A power supply 152 is connected to supply electrical power to the components of apparatus 10. In some embodiments, power supply 152 is part of computer system 44. Power supply 152 supplies power through a power conditioner 154 to motion sensor 80. The output signal from motion sensor 80 is conditioned, as desired by suitable analog signal conditioning and amplification circuits and digitized at an analog-to-digital converter (ADC) 153. The digitized signal is carried to computer 44 by a suitable data communication channel such as a USB bus. In the illustrated embodiment, the signal is carried to computer 44 by way of USB module 155, a USB multiplexor 156 and a USB isolator 157.

Light sources 116, 122 and 128 are also powered by power supply 152. The deflection of beam 127 as measured by position sensing diode array 130 may be delivered to computer 44 by way of the data channel (through USB module 158) as a displacement waveform that directly indicates the angular displacement of support member 70.

Because light source 128 may be employed with a screen 129 or with a position sensing diode array 130, it is shown twice in FIG. 20.

Housing 24 has sockets 159 for connecting accessories such as a digital microphone 160, a digital ECG apparatus 161 and a digital respiratory belt 162. These accessories are diagrammatically illustrated in FIG. 20 and are associated in known manner with the subject to be monitored when apparatus 10 is in use.

FIG. 20 shows that signals from digital microphone 160, digital ECG apparatus 161 and digital respiratory belt 162 are connected to respective USB modules 163, 164 and 165 respectively. USB modules, 163, 164 and 165 deliver data through USB multiplex system 156 and USB isolator 157 to computer 44. In the illustrated embodiment, respiratory belt 162 produces an analog output signal. The output of respiratory belt is concerted to a stream of digital values by analog-to-digital converter 166.

FIG. 21 shows example heart motion wave forms. Curve 202 (solid line) is an example of motion detected at a subject's aortic arch. Curve 204 (dashed line) is an example of motion detected at a subject's thyroid cartilage. In FIG. 21, the amplitudes of both waveforms have been normalized by setting the maximum and minimum amplitudes of each waveform to +1 and −1 respectively.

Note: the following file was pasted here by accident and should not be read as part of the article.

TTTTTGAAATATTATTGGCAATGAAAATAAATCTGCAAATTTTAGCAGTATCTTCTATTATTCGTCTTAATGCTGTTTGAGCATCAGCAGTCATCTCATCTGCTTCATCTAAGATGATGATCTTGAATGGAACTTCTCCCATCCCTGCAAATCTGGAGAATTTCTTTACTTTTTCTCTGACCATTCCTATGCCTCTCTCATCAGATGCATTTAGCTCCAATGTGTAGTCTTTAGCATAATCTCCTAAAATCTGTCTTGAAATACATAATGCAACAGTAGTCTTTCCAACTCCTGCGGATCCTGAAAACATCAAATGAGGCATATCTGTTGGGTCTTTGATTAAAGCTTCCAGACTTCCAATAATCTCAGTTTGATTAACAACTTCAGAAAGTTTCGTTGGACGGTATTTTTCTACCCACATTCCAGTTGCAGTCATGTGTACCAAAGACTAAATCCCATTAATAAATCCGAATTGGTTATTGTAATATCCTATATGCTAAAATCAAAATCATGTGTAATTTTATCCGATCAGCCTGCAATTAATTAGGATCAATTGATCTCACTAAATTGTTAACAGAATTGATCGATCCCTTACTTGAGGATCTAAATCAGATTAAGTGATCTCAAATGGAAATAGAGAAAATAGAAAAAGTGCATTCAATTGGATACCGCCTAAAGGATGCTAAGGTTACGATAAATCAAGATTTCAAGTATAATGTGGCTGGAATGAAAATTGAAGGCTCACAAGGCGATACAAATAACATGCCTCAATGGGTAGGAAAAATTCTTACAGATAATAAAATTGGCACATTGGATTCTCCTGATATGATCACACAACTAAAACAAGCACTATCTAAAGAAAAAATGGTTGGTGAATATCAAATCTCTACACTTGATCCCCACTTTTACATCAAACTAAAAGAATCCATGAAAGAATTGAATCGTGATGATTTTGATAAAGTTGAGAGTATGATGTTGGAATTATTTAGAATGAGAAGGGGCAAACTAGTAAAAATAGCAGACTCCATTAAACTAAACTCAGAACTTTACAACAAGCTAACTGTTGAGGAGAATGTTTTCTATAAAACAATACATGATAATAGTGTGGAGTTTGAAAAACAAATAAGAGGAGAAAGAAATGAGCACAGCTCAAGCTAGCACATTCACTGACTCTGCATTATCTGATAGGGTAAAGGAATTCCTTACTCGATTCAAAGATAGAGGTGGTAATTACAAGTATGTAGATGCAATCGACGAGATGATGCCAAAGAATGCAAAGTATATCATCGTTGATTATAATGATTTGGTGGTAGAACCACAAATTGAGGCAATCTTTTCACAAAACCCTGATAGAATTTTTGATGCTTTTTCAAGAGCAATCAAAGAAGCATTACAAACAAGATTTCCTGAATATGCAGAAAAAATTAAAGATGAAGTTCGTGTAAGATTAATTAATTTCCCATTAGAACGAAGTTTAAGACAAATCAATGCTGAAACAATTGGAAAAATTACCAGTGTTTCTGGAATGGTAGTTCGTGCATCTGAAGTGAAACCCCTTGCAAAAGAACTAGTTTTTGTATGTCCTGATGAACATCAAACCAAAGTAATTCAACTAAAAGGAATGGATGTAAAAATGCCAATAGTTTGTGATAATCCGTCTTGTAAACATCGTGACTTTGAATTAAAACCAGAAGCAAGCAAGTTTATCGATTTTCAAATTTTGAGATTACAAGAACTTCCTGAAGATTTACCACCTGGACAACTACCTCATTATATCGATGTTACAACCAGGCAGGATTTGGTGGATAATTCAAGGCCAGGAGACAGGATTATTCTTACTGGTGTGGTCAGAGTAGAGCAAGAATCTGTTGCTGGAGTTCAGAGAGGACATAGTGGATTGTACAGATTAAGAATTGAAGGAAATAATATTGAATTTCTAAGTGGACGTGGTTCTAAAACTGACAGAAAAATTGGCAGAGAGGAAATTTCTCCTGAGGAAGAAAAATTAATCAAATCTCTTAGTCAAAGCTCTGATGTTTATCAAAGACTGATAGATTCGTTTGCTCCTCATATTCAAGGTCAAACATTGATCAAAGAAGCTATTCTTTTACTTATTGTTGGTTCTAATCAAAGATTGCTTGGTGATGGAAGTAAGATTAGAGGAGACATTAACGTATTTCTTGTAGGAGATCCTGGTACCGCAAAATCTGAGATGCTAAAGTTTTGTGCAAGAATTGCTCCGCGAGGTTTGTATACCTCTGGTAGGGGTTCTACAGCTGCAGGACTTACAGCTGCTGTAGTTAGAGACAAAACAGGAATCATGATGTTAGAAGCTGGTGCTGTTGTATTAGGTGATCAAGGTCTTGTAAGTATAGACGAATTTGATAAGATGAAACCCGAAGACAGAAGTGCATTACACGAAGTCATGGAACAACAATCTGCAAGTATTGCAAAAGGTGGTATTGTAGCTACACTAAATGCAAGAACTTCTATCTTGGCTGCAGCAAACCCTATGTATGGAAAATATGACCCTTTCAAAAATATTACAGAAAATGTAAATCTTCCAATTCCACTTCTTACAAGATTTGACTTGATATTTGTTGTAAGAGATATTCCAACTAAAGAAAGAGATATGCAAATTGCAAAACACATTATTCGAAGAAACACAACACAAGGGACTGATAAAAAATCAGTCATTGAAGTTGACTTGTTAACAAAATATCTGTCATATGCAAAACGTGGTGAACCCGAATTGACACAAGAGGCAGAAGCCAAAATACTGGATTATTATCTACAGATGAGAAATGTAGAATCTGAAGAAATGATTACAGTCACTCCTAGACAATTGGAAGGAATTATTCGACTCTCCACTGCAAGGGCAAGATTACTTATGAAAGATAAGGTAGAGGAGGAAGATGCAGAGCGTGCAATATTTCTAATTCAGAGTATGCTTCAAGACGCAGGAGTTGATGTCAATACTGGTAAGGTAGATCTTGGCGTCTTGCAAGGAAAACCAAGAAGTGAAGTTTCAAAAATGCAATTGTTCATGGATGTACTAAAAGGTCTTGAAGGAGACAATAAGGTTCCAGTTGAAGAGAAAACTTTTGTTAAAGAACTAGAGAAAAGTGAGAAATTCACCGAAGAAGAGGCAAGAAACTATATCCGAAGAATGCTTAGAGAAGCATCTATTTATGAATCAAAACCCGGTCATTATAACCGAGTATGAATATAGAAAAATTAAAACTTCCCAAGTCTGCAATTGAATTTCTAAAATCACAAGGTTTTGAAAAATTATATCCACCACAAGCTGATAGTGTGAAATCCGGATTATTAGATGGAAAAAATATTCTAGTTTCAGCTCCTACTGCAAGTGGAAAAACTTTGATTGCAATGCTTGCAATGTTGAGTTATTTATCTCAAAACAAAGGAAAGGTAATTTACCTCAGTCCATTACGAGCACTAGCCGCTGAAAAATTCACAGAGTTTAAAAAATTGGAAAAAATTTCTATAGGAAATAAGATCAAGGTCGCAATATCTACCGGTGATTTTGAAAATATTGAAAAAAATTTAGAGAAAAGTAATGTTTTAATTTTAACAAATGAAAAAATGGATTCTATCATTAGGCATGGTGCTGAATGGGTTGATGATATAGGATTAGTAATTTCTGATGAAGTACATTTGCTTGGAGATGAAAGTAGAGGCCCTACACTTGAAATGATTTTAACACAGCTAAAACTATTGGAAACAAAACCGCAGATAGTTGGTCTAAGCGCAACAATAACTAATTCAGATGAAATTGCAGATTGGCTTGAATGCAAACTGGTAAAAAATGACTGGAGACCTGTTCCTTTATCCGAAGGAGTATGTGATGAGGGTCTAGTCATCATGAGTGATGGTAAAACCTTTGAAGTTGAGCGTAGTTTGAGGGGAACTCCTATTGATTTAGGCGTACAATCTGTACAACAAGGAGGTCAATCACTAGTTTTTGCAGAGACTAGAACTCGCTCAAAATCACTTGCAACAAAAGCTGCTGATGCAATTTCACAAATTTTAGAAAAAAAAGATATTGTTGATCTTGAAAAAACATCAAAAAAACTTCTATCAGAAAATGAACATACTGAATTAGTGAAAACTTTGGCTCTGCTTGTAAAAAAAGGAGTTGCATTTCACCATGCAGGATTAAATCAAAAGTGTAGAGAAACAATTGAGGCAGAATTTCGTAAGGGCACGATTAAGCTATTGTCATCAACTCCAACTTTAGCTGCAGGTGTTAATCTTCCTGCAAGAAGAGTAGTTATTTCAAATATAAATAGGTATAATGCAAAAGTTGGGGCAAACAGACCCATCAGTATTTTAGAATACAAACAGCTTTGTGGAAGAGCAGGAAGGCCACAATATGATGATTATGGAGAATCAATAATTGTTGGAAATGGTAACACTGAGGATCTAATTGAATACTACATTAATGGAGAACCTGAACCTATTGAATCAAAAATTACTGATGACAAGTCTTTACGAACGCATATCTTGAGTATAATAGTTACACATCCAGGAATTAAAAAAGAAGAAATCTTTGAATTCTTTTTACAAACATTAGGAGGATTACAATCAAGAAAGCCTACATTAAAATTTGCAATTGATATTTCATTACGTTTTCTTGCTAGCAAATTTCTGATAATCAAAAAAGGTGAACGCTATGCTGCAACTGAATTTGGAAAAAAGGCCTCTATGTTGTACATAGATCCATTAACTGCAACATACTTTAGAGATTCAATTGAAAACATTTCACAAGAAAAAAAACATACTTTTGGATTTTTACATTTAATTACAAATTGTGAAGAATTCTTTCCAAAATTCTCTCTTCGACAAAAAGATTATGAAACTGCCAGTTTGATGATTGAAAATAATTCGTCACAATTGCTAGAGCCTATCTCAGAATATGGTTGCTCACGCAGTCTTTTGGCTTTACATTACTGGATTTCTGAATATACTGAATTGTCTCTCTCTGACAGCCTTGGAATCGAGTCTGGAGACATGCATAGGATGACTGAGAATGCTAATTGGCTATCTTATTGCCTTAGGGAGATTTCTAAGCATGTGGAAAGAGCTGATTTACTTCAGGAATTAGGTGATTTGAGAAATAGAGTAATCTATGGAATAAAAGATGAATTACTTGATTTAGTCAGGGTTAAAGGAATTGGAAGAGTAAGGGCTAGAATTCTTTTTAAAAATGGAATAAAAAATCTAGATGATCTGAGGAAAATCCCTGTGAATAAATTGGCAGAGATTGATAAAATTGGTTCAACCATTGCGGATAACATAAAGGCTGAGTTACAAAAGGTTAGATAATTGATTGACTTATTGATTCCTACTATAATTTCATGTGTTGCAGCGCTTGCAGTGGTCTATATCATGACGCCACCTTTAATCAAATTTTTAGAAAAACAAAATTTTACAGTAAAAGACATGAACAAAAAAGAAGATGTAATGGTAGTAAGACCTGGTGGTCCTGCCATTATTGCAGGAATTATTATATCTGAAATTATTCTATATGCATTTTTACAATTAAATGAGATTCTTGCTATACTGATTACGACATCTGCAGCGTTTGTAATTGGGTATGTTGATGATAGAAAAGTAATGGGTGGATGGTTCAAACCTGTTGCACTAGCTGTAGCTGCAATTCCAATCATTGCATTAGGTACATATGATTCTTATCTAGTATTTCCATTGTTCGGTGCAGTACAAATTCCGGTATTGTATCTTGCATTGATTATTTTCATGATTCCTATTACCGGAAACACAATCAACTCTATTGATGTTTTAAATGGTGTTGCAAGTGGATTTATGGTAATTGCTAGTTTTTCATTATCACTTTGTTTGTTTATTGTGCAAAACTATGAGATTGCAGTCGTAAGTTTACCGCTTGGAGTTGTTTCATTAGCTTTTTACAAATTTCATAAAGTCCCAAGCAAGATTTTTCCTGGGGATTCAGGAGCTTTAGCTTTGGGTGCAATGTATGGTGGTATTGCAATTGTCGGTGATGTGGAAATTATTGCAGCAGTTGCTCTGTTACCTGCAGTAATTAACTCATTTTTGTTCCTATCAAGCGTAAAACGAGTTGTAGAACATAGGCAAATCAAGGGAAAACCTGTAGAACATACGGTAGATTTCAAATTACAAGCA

In apparatus according to some embodiments of the invention, various cardiac parameters may be simultaneously recorded. For example, apparatus according to the invention may record and display any or all of:

    • acceleration,
    • displacement,
    • ECG,
    • phonocardiogram, and
    • respiration.

The example apparatus described herein may be varied in many ways. The following are some non-limiting examples of ways in which the apparatus may be varied. Any of a wide variety of sensors may be used to measure displacement of support member 70. For example:

    • a miniature linear potentiometer may be coupled to support member 62;
    • optical methods (including those described above) may be used;
    • an output of accelerometer 80 may be integrated;
    • a rotary encoder may be connected to measure the angular position of support member 70;
    • a capacitive sensor may be provided; and,
    • the like.

Any of a wide variety of bias mechanisms may be provided to bias probe 20 or 20A against the subject's anatomy. For example:

    • an electromagnetic mechanism may be provided to apply a torque to lever 50;
    • a torsion spring may be connected between support member 70 and a suitable anchor point;
    • a magnetic mechanism may be provided to apply a torque to lever 50;
    • an electromagnetic mechanism may be provided to apply a force to probe 20;
    • a spring may be connected between probe 20 and a suitable anchor point to apply a force to probe 20;
    • a magnetic mechanism may be provided to apply a force to probe 20; or,
    • the like.

Any of a wide variety of mechanisms may be provided to provide mechanical amplification of the motion of probe 20 or 20A. For example:

    • the probe may cause motion of a cam that, in turn, causes the amplified motion detected by the motion sensor.
    • the probe may move links of a multi-link mechanical linkage that causes the amplified motion detected by the motion sensor.